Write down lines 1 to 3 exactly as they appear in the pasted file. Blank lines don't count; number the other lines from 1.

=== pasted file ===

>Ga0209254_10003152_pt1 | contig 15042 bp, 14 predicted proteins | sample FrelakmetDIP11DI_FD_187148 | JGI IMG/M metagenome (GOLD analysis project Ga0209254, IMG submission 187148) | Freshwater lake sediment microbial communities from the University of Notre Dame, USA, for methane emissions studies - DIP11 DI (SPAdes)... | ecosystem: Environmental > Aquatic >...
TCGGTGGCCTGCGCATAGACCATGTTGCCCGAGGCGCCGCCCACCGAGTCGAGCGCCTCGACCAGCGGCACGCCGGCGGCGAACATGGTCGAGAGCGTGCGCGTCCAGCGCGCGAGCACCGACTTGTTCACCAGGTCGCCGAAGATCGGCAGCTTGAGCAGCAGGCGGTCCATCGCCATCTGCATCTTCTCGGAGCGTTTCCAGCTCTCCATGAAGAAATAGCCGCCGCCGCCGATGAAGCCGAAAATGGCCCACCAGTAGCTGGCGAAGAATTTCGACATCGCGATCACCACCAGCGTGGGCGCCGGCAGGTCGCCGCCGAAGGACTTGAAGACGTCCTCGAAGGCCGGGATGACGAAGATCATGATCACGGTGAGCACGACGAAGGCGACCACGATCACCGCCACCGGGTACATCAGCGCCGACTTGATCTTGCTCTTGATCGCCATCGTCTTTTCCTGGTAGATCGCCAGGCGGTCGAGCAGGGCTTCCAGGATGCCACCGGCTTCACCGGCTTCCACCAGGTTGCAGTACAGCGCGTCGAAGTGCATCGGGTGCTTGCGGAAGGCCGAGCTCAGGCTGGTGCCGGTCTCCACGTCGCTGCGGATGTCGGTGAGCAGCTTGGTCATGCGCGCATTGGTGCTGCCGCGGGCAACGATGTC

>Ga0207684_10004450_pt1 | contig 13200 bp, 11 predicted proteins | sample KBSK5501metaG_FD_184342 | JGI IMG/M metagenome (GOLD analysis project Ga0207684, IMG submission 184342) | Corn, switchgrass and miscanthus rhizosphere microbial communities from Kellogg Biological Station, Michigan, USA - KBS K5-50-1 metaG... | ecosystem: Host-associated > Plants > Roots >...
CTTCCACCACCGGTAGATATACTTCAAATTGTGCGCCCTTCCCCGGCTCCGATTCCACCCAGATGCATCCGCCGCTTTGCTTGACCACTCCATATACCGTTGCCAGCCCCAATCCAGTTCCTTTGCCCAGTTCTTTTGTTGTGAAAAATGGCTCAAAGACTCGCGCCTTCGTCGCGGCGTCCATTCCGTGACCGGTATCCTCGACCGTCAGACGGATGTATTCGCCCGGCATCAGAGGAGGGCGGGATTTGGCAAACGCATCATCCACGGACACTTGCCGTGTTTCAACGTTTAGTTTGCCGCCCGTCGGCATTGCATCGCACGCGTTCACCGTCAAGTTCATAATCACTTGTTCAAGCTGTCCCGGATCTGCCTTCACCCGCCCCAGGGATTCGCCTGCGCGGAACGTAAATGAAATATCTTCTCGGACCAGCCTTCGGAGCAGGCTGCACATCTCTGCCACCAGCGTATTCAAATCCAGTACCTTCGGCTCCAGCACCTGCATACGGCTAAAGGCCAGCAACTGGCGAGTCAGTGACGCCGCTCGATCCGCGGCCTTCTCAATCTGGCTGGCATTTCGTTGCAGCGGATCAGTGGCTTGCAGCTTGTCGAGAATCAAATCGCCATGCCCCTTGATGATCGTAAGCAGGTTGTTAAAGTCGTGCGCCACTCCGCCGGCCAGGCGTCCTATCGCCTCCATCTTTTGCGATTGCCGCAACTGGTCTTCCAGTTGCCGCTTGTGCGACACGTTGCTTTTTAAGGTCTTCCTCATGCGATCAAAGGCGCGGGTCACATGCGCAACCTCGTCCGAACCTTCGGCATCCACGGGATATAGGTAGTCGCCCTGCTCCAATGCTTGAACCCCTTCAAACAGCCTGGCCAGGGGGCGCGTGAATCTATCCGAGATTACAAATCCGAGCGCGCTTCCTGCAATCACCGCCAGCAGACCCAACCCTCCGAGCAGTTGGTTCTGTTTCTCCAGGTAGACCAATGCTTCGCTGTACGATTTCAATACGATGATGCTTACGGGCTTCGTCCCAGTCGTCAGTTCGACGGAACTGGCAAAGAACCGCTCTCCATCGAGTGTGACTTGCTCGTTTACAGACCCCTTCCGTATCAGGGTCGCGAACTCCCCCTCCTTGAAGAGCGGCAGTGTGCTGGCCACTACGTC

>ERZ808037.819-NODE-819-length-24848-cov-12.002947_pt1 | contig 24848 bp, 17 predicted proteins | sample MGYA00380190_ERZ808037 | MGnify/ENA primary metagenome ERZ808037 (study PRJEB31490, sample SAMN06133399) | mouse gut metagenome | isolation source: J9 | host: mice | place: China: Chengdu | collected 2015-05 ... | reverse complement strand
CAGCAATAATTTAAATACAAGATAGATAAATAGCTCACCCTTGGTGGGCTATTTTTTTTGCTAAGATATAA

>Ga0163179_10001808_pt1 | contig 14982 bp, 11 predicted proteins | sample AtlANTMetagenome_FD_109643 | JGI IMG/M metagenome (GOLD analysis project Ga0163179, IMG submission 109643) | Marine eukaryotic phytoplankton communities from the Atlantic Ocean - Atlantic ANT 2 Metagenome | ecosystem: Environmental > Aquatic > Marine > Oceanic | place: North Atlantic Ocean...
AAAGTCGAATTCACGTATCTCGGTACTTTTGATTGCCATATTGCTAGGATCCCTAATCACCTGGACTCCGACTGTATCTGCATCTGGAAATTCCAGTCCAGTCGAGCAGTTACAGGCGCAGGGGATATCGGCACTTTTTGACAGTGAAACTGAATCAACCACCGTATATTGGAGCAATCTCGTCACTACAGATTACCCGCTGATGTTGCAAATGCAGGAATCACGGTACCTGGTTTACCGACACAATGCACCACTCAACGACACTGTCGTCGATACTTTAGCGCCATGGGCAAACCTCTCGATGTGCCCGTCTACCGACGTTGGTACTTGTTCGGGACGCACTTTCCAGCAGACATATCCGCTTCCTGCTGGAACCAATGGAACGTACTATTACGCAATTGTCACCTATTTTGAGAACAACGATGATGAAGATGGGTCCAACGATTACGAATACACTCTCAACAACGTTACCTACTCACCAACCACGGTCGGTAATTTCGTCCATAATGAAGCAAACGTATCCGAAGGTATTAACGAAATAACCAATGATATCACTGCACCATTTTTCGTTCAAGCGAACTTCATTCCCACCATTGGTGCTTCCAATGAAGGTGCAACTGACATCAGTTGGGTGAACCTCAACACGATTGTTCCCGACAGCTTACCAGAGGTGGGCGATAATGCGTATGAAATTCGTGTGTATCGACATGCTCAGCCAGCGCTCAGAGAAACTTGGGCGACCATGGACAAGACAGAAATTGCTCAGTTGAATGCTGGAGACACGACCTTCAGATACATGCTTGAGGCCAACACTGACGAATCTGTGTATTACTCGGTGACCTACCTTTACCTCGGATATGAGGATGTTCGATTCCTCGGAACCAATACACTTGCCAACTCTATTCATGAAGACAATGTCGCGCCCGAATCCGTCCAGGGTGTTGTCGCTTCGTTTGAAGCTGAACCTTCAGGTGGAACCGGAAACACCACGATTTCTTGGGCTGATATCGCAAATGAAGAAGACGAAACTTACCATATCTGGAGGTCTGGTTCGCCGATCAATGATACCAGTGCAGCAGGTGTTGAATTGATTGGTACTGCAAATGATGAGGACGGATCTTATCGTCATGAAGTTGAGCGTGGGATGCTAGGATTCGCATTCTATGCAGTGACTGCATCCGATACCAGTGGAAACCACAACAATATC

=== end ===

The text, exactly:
>Ga0209254_10003152_pt1 | contig 15042 bp, 14 predicted proteins | sample FrelakmetDIP11DI_FD_187148 | JGI IMG/M metagenome (GOLD analysis project Ga0209254, IMG submission 187148) | Freshwater lake sediment microbial communities from the University of Notre Dame, USA, for methane emissions studies - DIP11 DI (SPAdes)... | ecosystem: Environmental > Aquatic >...
TCGGTGGCCTGCGCATAGACCATGTTGCCCGAGGCGCCGCCCACCGAGTCGAGCGCCTCGACCAGCGGCACGCCGGCGGCGAACATGGTCGAGAGCGTGCGCGTCCAGCGCGCGAGCACCGACTTGTTCACCAGGTCGCCGAAGATCGGCAGCTTGAGCAGCAGGCGGTCCATCGCCATCTGCATCTTCTCGGAGCGTTTCCAGCTCTCCATGAAGAAATAGCCGCCGCCGCCGATGAAGCCGAAAATGGCCCACCAGTAGCTGGCGAAGAATTTCGACATCGCGATCACCACCAGCGTGGGCGCCGGCAGGTCGCCGCCGAAGGACTTGAAGACGTCCTCGAAGGCCGGGATGACGAAGATCATGATCACGGTGAGCACGACGAAGGCGACCACGATCACCGCCACCGGGTACATCAGCGCCGACTTGATCTTGCTCTTGATCGCCATCGTCTTTTCCTGGTAGATCGCCAGGCGGTCGAGCAGGGCTTCCAGGATGCCACCGGCTTCACCGGCTTCCACCAGGTTGCAGTACAGCGCGTCGAAGTGCATCGGGTGCTTGCGGAAGGCCGAGCTCAGGCTGGTGCCGGTCTCCACGTCGCTGCGGATGTCGGTGAGCAGCTTGGTCATGCGCGCATTGGTGCTGCCGCGGGCAACGATGTC

>Ga0207684_10004450_pt1 | contig 13200 bp, 11 predicted proteins | sample KBSK5501metaG_FD_184342 | JGI IMG/M metagenome (GOLD analysis project Ga0207684, IMG submission 184342) | Corn, switchgrass and miscanthus rhizosphere microbial communities from Kellogg Biological Station, Michigan, USA - KBS K5-50-1 metaG... | ecosystem: Host-associated > Plants > Roots >...